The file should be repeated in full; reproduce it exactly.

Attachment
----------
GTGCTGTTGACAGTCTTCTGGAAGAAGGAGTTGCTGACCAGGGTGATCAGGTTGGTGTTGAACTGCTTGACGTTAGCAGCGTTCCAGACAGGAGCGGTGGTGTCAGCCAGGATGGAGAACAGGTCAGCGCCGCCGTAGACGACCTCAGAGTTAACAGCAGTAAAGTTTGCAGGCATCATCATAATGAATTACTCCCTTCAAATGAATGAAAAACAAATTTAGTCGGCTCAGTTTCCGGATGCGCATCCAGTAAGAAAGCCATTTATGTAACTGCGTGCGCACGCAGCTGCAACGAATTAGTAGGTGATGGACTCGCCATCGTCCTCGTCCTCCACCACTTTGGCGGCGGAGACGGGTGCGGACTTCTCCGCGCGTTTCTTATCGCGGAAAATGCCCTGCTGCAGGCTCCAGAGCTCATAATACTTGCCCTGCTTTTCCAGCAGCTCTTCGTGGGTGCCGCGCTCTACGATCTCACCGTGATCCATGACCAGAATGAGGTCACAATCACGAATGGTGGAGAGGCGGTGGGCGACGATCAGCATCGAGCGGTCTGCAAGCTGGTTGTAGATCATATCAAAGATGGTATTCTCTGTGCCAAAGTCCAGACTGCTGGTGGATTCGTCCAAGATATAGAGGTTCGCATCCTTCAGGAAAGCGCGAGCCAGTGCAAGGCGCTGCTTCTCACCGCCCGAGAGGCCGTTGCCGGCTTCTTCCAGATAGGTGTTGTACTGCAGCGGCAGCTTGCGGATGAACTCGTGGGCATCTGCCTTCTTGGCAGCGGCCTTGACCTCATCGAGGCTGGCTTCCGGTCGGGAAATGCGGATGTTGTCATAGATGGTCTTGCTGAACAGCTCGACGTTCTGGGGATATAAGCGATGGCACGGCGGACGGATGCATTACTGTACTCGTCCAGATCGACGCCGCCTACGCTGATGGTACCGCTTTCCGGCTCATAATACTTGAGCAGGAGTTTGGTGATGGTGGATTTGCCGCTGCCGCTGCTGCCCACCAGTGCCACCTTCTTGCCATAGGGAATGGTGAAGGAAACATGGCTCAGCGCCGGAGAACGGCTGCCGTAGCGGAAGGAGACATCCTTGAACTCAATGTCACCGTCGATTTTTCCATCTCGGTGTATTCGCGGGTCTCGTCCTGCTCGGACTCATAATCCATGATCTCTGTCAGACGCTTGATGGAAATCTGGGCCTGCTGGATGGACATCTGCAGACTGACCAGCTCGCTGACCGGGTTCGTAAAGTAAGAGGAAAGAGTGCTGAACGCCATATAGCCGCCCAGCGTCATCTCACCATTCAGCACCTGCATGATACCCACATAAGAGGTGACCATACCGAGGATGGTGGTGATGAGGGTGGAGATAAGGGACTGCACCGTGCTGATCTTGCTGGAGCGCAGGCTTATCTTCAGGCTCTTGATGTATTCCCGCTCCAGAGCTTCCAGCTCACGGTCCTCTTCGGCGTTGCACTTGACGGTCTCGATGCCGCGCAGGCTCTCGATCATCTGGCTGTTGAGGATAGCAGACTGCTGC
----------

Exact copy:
GTGCTGTTGACAGTCTTCTGGAAGAAGGAGTTGCTGACCAGGGTGATCAGGTTGGTGTTGAACTGCTTGACGTTAGCAGCGTTCCAGACAGGAGCGGTGGTGTCAGCCAGGATGGAGAACAGGTCAGCGCCGCCGTAGACGACCTCAGAGTTAACAGCAGTAAAGTTTGCAGGCATCATCATAATGAATTACTCCCTTCAAATGAATGAAAAACAAATTTAGTCGGCTCAGTTTCCGGATGCGCATCCAGTAAGAAAGCCATTTATGTAACTGCGTGCGCACGCAGCTGCAACGAATTAGTAGGTGATGGACTCGCCATCGTCCTCGTCCTCCACCACTTTGGCGGCGGAGACGGGTGCGGACTTCTCCGCGCGTTTCTTATCGCGGAAAATGCCCTGCTGCAGGCTCCAGAGCTCATAATACTTGCCCTGCTTTTCCAGCAGCTCTTCGTGGGTGCCGCGCTCTACGATCTCACCGTGATCCATGACCAGAATGAGGTCACAATCACGAATGGTGGAGAGGCGGTGGGCGACGATCAGCATCGAGCGGTCTGCAAGCTGGTTGTAGATCATATCAAAGATGGTATTCTCTGTGCCAAAGTCCAGACTGCTGGTGGATTCGTCCAAGATATAGAGGTTCGCATCCTTCAGGAAAGCGCGAGCCAGTGCAAGGCGCTGCTTCTCACCGCCCGAGAGGCCGTTGCCGGCTTCTTCCAGATAGGTGTTGTACTGCAGCGGCAGCTTGCGGATGAACTCGTGGGCATCTGCCTTCTTGGCAGCGGCCTTGACCTCATCGAGGCTGGCTTCCGGTCGGGAAATGCGGATGTTGTCATAGATGGTCTTGCTGAACAGCTCGACGTTCTGGGGATATAAGCGATGGCACGGCGGACGGATGCATTACTGTACTCGTCCAGATCGACGCCGCCTACGCTGATGGTACCGCTTTCCGGCTCATAATACTTGAGCAGGAGTTTGGTGATGGTGGATTTGCCGCTGCCGCTGCTGCCCACCAGTGCCACCTTCTTGCCATAGGGAATGGTGAAGGAAACATGGCTCAGCGCCGGAGAACGGCTGCCGTAGCGGAAGGAGACATCCTTGAACTCAATGTCACCGTCGATTTTTCCATCTCGGTGTATTCGCGGGTCTCGTCCTGCTCGGACTCATAATCCATGATCTCTGTCAGACGCTTGATGGAAATCTGGGCCTGCTGGATGGACATCTGCAGACTGACCAGCTCGCTGACCGGGTTCGTAAAGTAAGAGGAAAGAGTGCTGAACGCCATATAGCCGCCCAGCGTCATCTCACCATTCAGCACCTGCATGATACCCACATAAGAGGTGACCATACCGAGGATGGTGGTGATGAGGGTGGAGATAAGGGACTGCACCGTGCTGATCTTGCTGGAGCGCAGGCTTATCTTCAGGCTCTTGATGTATTCCCGCTCCAGAGCTTCCAGCTCACGGTCCTCTTCGGCGTTGCACTTGACGGTCTCGATGCCGCGCAGGCTCTCGATCATCTGGCTGTTGAGGATAGCAGACTGCTGC